5 Then I, Daniel, looked, and behold, two others stood, one on this bank of the stream and one on that bank of the stream. 6 And someone said to the man clothed in linen, who was above the waters of the stream, “How long shall it be till the end of these wonders?” 7 And I heard the man clothed in linen, who was above the waters of the stream; he raised his right hand and his left hand toward heaven and swore by him who lives forever that it would be for a time, times, and half a time, and that when the shattering of the power of the holy people comes to an end all these things would be finished. 8 I heard, but I did not understand. Then I said, “O my lord, what shall be the outcome of these things?” 9 He said, “Go your way, Daniel, for the words are shut up and sealed until the time of the end. 10 Many shall purify themselves and make themselves white and be refined, but the wicked shall act wickedly. And none of the wicked shall understand, but those who are wise shall understand. 11 And from the time that the regular burnt offering is taken away and the abomination that makes desolate is set up, there shall be 1,290 days. 12 Blessed is he who waits and arrives at the 1,335 days. 13 But go your way till the end. And you shall rest and shall stand in your allotted place at the end of the days.”

Notes

10:1 In the third year of Cyrus king of Persia a word was revealed to Daniel, who was named Belteshazzar. And the word was true, and it was a great conflict. And he understood the word and had understanding of the vision.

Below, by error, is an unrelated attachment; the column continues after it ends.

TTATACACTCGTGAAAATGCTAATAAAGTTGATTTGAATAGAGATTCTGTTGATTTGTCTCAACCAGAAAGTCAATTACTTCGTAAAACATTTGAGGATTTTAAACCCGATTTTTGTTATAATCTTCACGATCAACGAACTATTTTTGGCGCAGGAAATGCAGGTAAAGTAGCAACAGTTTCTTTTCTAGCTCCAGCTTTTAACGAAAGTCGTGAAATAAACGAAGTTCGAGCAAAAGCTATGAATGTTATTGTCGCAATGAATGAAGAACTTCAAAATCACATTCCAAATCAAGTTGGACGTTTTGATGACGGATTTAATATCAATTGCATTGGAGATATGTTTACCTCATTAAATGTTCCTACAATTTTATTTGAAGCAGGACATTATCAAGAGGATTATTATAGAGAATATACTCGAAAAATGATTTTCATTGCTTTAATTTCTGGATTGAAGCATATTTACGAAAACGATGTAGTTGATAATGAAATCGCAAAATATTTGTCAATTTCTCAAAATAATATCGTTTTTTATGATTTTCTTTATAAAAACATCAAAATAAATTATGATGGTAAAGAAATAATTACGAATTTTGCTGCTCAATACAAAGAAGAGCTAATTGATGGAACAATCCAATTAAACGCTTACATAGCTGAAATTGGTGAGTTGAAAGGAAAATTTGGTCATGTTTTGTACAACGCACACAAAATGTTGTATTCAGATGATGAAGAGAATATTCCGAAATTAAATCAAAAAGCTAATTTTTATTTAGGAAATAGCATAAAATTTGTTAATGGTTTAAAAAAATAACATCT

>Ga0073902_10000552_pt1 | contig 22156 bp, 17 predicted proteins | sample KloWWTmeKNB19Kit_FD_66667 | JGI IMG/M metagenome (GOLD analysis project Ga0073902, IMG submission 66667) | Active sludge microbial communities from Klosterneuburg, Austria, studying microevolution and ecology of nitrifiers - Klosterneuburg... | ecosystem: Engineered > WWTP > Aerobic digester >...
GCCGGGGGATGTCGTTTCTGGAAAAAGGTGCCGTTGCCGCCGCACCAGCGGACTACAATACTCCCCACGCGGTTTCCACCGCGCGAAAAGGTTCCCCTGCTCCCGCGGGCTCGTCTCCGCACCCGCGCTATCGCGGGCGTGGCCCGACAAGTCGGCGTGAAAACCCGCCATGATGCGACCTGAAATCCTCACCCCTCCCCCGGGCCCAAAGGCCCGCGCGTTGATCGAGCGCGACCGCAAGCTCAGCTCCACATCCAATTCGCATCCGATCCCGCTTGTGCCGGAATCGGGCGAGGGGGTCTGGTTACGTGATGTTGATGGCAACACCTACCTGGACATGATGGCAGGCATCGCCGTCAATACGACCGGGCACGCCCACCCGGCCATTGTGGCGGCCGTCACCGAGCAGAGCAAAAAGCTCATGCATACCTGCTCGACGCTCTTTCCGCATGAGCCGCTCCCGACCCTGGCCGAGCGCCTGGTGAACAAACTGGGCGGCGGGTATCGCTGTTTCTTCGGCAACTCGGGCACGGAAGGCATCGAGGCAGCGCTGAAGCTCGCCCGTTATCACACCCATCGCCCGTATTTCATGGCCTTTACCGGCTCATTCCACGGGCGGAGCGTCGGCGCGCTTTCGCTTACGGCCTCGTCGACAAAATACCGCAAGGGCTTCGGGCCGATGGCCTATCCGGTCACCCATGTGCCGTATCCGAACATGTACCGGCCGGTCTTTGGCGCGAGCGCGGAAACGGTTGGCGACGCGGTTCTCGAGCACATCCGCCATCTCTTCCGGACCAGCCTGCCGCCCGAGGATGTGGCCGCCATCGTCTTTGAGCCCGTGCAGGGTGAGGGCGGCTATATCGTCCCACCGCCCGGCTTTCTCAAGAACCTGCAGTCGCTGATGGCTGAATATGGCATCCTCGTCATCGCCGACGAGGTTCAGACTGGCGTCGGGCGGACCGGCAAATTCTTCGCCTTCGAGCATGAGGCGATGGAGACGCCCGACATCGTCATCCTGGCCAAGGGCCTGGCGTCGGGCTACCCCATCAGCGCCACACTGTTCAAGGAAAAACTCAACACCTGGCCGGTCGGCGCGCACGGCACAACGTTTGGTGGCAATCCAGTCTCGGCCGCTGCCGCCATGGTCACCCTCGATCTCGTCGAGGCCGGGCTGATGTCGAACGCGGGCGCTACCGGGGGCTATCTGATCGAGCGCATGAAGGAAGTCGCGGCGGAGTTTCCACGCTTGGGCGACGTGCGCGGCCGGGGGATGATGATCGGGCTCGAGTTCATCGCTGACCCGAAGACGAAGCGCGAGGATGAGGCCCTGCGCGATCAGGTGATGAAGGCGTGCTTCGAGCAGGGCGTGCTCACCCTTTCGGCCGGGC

The third year of Cyrus’ reign was 536 BC. The first Jewish exiles would have recently returned to Israel. Verse 4 places Daniel near the Tigris River and therefore makes it clear that Daniel did not return to Israel with them.

2-3 In those days I, Daniel, was mourning for three weeks. I ate no delicacies, no meat or wine entered my mouth, nor did I anoint myself at all, for the full three weeks.

The period of mourning and abstinence is the preparation for a visionary experience. Not anointing oneself was a sign of mourning.1

6 His body was like beryl, his face like the appearance of lightning, his eyes like flaming torches, his arms and legs like the gleam of burnished bronze, and the sound of his words like the sound of a multitude.